Tech review: LG G Flex all about the curveMarch 12th, 2014 in Technology / Consumer & Gadgets
I've been carrying the new LG G Flex smartphone for a few days, and the first word I want to use is "wow."
The second word would be "huge," as in this is the biggest phone I've ever used.
The first thing you notice about the G Flex (aside from its 6-inch screen) is that the display is curved. I haven't decided yet if I like the curve or it's just a gimmick.
The curve does serve a purpose, to put the phone's speaker and microphone closer to your face. It looks a bit more like a phone and less like I'm holding a paperback book up to my face.
But it's still huge.
My iPhone 5 looks like an iPod Nano compared with the G Flex. In fact, the G Flex seems a lot closer in size to my iPad Mini than it is to the iPhone 5.
If ever there was a phablet, the G Flex is it.
I tried to put the G Flex in my jeans pockets, and it was a tight fit.
I first tried my front pocket. It fit, but when I sat down, I was very aware there was a large phone in there. I also tried the back pocket of my jeans, and it was the first phone that didn't entirely fit.
I slipped it in the pocket of my dress shirt, and a good half-inch was visible.
The pocket tests were done without any type of case.
I'm constantly patting down all my pockets to see if I still have my iPhone. I don't think I'd need to do that with the G Flex. It's pretty conspicuous.
The back of the G Flex is a "self-healing" plastic that is designed to minimize scratches.
The G Flex is available from AT&T - which provided the review phone - for $300 with a two-year contract. The price without a contract is $694.
Sprint and T-Mobile also carry the G Flex.
The G Flex has a fairly radical design.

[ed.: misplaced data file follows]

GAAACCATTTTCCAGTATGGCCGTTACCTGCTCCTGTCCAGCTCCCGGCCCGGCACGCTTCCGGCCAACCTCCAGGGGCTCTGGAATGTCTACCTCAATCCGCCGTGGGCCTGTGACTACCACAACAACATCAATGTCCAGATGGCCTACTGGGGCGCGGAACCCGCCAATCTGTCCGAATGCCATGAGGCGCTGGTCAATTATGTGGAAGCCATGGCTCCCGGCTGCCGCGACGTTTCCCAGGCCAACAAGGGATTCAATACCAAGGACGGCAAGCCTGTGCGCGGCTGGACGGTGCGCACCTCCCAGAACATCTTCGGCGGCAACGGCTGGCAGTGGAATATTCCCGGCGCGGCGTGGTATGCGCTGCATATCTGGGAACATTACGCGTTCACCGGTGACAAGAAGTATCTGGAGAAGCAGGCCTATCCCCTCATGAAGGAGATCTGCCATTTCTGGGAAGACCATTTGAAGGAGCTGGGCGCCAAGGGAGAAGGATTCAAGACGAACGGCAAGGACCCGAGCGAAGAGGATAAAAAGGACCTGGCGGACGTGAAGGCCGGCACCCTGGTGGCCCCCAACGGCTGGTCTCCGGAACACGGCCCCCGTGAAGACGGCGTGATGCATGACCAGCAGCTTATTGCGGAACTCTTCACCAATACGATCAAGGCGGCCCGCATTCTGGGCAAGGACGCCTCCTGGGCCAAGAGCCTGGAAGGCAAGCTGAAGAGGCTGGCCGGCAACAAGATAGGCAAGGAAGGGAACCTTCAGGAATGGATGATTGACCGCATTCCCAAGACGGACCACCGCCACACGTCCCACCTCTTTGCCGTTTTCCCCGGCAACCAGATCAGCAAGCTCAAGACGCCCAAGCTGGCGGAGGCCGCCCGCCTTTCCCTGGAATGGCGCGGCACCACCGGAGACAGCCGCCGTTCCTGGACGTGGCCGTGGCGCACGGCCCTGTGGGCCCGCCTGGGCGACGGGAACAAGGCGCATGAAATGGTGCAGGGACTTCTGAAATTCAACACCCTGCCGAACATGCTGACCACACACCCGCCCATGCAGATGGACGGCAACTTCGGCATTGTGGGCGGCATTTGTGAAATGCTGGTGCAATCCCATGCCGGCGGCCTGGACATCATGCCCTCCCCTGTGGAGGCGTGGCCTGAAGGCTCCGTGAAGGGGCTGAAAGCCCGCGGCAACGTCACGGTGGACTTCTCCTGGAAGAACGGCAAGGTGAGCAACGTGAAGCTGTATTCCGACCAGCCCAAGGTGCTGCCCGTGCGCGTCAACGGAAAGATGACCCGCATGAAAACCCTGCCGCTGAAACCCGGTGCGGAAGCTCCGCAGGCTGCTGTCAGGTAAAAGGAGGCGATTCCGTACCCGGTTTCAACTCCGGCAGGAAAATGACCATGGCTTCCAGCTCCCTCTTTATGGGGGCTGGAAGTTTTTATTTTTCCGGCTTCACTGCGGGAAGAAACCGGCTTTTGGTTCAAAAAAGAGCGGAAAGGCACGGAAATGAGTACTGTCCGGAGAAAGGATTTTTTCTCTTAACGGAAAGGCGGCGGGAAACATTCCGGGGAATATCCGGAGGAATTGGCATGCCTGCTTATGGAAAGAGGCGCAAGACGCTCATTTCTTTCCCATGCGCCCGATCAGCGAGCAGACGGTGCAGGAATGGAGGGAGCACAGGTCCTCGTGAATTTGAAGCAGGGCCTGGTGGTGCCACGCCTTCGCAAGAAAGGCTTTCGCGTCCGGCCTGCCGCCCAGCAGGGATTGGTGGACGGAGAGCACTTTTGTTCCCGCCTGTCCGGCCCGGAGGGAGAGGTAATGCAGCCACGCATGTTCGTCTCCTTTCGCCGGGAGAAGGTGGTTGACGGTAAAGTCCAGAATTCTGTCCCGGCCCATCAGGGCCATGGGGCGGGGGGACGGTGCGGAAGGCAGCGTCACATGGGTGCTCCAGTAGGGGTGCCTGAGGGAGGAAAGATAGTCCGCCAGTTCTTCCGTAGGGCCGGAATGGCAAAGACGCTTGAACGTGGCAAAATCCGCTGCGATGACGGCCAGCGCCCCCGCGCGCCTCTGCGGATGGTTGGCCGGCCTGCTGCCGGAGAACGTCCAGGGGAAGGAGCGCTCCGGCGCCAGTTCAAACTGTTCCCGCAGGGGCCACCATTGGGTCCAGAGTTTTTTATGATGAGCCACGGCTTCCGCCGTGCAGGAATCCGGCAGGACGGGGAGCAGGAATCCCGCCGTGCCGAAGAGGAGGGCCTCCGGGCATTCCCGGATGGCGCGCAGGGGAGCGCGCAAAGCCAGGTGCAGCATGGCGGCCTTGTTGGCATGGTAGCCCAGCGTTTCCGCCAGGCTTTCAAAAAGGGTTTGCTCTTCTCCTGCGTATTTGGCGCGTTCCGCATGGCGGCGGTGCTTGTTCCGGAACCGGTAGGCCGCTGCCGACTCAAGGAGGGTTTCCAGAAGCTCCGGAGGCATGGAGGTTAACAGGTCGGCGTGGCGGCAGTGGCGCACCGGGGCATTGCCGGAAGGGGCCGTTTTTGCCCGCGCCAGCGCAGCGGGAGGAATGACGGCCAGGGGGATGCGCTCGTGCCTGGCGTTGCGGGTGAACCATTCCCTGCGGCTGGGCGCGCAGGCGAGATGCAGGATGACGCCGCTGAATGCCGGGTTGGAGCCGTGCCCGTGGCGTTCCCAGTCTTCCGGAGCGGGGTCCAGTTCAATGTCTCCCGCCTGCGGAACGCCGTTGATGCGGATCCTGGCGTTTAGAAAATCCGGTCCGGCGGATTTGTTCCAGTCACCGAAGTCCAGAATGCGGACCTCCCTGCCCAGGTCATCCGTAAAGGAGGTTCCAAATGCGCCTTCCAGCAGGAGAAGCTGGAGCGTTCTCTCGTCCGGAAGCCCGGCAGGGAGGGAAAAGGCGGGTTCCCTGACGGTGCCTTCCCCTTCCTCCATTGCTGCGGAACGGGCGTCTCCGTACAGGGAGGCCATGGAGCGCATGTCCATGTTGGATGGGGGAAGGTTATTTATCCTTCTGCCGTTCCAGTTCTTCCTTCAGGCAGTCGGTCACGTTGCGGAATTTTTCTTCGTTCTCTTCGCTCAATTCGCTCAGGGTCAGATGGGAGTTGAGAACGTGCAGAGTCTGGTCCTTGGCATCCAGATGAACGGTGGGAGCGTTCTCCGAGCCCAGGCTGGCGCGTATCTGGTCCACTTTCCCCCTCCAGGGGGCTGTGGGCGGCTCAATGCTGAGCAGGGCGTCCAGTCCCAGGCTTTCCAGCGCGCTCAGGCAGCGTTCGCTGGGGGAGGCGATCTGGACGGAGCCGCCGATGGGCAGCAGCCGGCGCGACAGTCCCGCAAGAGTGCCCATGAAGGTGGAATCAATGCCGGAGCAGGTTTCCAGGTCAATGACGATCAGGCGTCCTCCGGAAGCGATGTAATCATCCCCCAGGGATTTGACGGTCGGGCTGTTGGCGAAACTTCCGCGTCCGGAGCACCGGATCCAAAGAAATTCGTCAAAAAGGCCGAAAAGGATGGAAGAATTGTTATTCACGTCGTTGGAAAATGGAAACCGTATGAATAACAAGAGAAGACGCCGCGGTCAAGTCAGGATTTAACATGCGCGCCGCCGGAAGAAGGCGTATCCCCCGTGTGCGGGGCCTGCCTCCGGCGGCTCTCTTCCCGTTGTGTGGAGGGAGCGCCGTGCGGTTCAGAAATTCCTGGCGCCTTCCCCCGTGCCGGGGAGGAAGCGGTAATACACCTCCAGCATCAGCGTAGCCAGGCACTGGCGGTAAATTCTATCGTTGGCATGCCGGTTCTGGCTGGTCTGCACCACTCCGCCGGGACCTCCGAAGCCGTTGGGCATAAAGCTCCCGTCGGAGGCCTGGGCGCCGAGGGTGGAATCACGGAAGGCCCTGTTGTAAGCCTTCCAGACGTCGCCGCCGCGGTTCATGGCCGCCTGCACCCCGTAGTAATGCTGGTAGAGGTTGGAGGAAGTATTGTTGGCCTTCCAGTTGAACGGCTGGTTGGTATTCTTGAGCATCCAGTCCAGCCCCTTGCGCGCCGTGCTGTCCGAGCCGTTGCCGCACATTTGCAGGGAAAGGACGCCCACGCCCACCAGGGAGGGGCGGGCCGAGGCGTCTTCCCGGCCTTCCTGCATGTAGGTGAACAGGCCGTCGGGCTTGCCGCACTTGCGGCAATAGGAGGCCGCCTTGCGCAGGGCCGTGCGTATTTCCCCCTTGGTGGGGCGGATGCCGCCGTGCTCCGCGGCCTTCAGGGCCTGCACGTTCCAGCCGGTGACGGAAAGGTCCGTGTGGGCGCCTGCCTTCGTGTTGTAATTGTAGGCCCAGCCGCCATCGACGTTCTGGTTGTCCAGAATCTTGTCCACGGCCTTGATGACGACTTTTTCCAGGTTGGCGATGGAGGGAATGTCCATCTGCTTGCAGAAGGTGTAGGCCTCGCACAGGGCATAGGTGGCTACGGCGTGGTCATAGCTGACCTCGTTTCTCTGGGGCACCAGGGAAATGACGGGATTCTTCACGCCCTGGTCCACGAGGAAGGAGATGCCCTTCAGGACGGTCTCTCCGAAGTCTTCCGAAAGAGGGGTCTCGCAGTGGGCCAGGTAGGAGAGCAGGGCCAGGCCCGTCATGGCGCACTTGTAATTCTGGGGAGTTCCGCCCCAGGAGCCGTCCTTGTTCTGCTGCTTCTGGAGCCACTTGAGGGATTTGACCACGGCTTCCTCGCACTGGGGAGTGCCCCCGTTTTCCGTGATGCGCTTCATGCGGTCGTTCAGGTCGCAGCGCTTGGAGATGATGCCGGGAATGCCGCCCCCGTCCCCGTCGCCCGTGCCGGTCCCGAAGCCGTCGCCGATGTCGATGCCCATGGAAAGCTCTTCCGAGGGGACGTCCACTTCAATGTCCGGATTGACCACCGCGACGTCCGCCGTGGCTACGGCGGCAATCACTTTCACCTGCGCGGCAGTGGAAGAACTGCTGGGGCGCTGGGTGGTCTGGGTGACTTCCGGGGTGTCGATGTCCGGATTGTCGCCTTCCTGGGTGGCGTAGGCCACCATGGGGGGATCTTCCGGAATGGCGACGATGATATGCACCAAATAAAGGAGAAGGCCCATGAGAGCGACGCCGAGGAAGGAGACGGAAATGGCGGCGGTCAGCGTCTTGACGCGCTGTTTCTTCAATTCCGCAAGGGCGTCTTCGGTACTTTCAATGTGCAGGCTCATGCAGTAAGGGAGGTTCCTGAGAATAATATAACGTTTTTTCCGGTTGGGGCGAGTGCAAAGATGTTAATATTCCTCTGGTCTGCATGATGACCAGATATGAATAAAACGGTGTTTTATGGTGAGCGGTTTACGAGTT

There are no buttons on the sides of the bezel. All the phones I've used in the past few years have had buttons on top or on the side.
The G Flex has volume and sleep/wake/power buttons on the curved back, near the camera lens. The power button serves as a stabilizer, of sorts, to keep the phone from rocking like a rocking chair when you set it down on a flat surface.
LG also has a feature I've not seen on any other phone called KnockON - double tap anywhere on the screen to wake the phone and double tap again to put it to sleep. I really wish all phones had this feature.
The 6-inch curved POLED screen really is flexible. The P in POLED stands for polymer, meaning the screen is plastic, not glass.
If you put the phone screen side-down on a desk and press on the back, the entire phone will straighten out and flex back to its curved shape.
The resolution of the G Flex's display is 1280 by 720 pixels (245 pixels per inch), which isn't near the "retina" resolution of the iPhone 5S (326 ppi), but it still looks nice.
The G Flex runs on a Qualcomm Snapdragon 800 2.26 GHz quad-core processor with 2 gigabytes of RAM and 32 gigabytes of storage. There is no microSD card slot.
The battery is a 3,500 mAh lithium-polymer curved cell, and the G Flex runs Android 4.2.2 Jelly Bean.
The website GSMArena did a battery test and found talk time at just over 25 hours, Web surfing at 9.5 hours and video playback at just under 20 hours.
Physical dimensions are 6.3 inches by 3.2 inches by 0.34 inches, and it weighs 6.25 ounces.
The main camera has a 13-megapixel sensor.
I found a lot to like about the G Flex.
I'm a big guy, so I liked the size, but I also learned to like the curve of the screen. I didn't find the lower screen resolution took away from watching videos. The sound from the small speaker on the back was plenty loud but lacked depth - no surprise.
The G Flex ships with the new Beats Music app, which I look at separately.
The volume buttons on the back took some getting used to, but I don't access them all that often.
The screen is so big, users can run two apps on the screen at the same time, which could be handy.
The rear button for sleep/wake/power can also be assigned a shortcut and lights up to notify you of certain events.
I like the G Flex. It seems to have a little more soul than some other Android phones I've tried lately.
I also like the design and the fact that LG isn't afraid to change things up a bit, but I am bummed about the lack of external storage.
LG G FLEX SMARTPHONE:
-Pros: Nice design, stellar battery life.
-Cons: No external storage, battery not user replaceable.
-Bottom Line: Tons to like about the G Flex. Put it on your short list.
-Price: Available with contract through Sprint, T-Mobile and AT&T (prices vary); $600 and up without contract
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"Tech review: LG G Flex all about the curve." March 12th, 2014. http://phys.org/news/2014-03-tech-lg-flex.html